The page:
Digital Natives Vs Digital Immigrants
Knowing more about the nature of digital marketing services
It’s 2014 and some companies are still asking what digital marketing is, while others are questioning the difference between Digital Immigrants and Digital Natives. It is quite imperative to know the difference since it will give us a clue on the nature of digital marketing services that they provide.
Well, according to Marc Prensky who coined the terms more than a decade ago, Digital Immigrants are people born before the Digital Age and Digital Natives refer to those born during or after the 2000s. But like the ever-changing cut-offs of those qualifying as Baby Boomers, there are discrepancies regarding the actual birth dates for Digital Immigrants since some say North Americans born prior to 1980 also fall under the title, while others argue that generation should be called Digital Intermediates instead.
Whether a Digital Intermediate or Digital Native, the overall perception for both is they have a greater understanding of technology than Digital Immigrants. Ironically, the actual fathers of digital technology are by definition Digital Immigrants—even though it’s debatable whether these digital creators, inventors, designers, and developers should be deemed the true Digital Natives. Further clouding this classification are other sources which suggest being a Digital Native is less tied to the year one is born, and more associated with where one is born, arguing that their digital knowledge and digital marketing services has more to do with culture and geography than time.
If that’s not confusing enough, there are also sub-categories for both Digital Natives and Digital Immigrants. The former includes 1) Avoiders (who fail to accept new technology); 2) Reluctant Adopters (who slowly adapt to new technology); and 3) Eager Adopters (who gladly adapt to new technology). Digital Natives fall into similar stereotypes with 1) Avoiders (who, although of the digital age, are not into technology); 2) Minimalists (digital age people who pick and choose technology as it suits them); and 3) Enthusiastic Participants (the majority of Digital Natives who embrace all forms of digital technology and digital marketing services without questioning its purpose in their lives).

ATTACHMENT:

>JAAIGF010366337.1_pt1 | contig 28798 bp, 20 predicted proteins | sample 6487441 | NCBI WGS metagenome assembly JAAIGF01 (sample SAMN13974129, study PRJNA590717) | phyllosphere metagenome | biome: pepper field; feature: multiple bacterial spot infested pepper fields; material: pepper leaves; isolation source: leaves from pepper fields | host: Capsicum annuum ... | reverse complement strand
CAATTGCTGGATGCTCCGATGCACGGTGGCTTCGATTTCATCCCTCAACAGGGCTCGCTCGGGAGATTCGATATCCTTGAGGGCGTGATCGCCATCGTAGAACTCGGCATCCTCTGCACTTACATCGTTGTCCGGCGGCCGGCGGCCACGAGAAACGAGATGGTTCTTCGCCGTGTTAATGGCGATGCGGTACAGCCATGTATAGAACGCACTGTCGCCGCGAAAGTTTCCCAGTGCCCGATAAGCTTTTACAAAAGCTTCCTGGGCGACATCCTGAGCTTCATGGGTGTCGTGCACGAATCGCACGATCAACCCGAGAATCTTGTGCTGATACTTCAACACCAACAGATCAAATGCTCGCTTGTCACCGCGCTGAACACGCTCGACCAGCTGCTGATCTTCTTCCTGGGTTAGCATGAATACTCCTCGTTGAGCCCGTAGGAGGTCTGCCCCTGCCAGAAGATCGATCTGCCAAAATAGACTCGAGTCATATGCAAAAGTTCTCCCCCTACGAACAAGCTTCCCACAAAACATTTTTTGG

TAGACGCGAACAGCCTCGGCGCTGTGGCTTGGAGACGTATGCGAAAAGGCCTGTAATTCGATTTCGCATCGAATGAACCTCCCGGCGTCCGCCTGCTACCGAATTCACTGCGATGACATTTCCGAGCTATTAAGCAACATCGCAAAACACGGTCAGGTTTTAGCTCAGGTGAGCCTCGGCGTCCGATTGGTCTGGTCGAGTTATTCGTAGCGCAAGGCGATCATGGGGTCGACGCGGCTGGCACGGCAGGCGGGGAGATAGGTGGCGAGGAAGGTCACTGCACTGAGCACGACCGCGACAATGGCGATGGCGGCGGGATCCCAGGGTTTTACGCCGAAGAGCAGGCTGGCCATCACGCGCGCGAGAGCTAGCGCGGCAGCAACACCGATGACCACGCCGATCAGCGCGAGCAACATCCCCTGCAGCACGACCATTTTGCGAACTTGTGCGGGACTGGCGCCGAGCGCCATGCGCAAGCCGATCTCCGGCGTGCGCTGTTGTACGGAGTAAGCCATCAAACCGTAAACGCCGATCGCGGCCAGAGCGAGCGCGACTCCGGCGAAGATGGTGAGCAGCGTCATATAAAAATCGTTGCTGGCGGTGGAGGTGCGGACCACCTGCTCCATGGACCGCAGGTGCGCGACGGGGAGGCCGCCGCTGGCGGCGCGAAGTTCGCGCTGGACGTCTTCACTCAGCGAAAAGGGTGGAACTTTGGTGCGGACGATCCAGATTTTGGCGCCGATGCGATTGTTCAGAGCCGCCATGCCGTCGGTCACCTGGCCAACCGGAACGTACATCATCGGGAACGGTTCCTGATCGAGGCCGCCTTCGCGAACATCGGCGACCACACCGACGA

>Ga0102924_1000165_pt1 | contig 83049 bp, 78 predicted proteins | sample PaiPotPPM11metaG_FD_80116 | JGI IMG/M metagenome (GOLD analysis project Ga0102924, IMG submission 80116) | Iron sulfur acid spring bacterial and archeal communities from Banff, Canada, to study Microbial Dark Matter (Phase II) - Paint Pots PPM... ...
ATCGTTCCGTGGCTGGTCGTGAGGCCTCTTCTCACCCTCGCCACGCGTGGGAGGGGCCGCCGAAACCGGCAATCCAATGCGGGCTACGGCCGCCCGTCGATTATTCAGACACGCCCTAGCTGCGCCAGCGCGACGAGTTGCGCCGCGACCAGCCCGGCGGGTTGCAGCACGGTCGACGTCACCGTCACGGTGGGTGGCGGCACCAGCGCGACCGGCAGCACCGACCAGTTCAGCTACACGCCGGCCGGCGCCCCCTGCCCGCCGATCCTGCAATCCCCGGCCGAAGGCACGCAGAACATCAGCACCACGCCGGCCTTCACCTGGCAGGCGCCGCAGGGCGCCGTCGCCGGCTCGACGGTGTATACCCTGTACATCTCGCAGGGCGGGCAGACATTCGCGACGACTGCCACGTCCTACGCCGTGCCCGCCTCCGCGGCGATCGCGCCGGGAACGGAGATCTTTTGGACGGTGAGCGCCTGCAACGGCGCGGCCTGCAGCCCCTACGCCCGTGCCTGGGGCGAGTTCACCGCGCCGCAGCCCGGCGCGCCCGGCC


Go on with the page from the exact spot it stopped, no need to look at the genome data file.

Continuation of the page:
Throughout time there have always been generation gaps, but none so great as now since Digital Immigrants and Digital Natives do not speak the same language, thus, the difference between the digital marketing services they provide, lending itself to Strother Martin’s famous line, “What we have here, is a failure to communicate,” in Cool Hand Luke. Of course, this can be solved once Digital Immigrants assimilate to the language of Digital Natives—and when Digital Natives google Cool Hand Luke.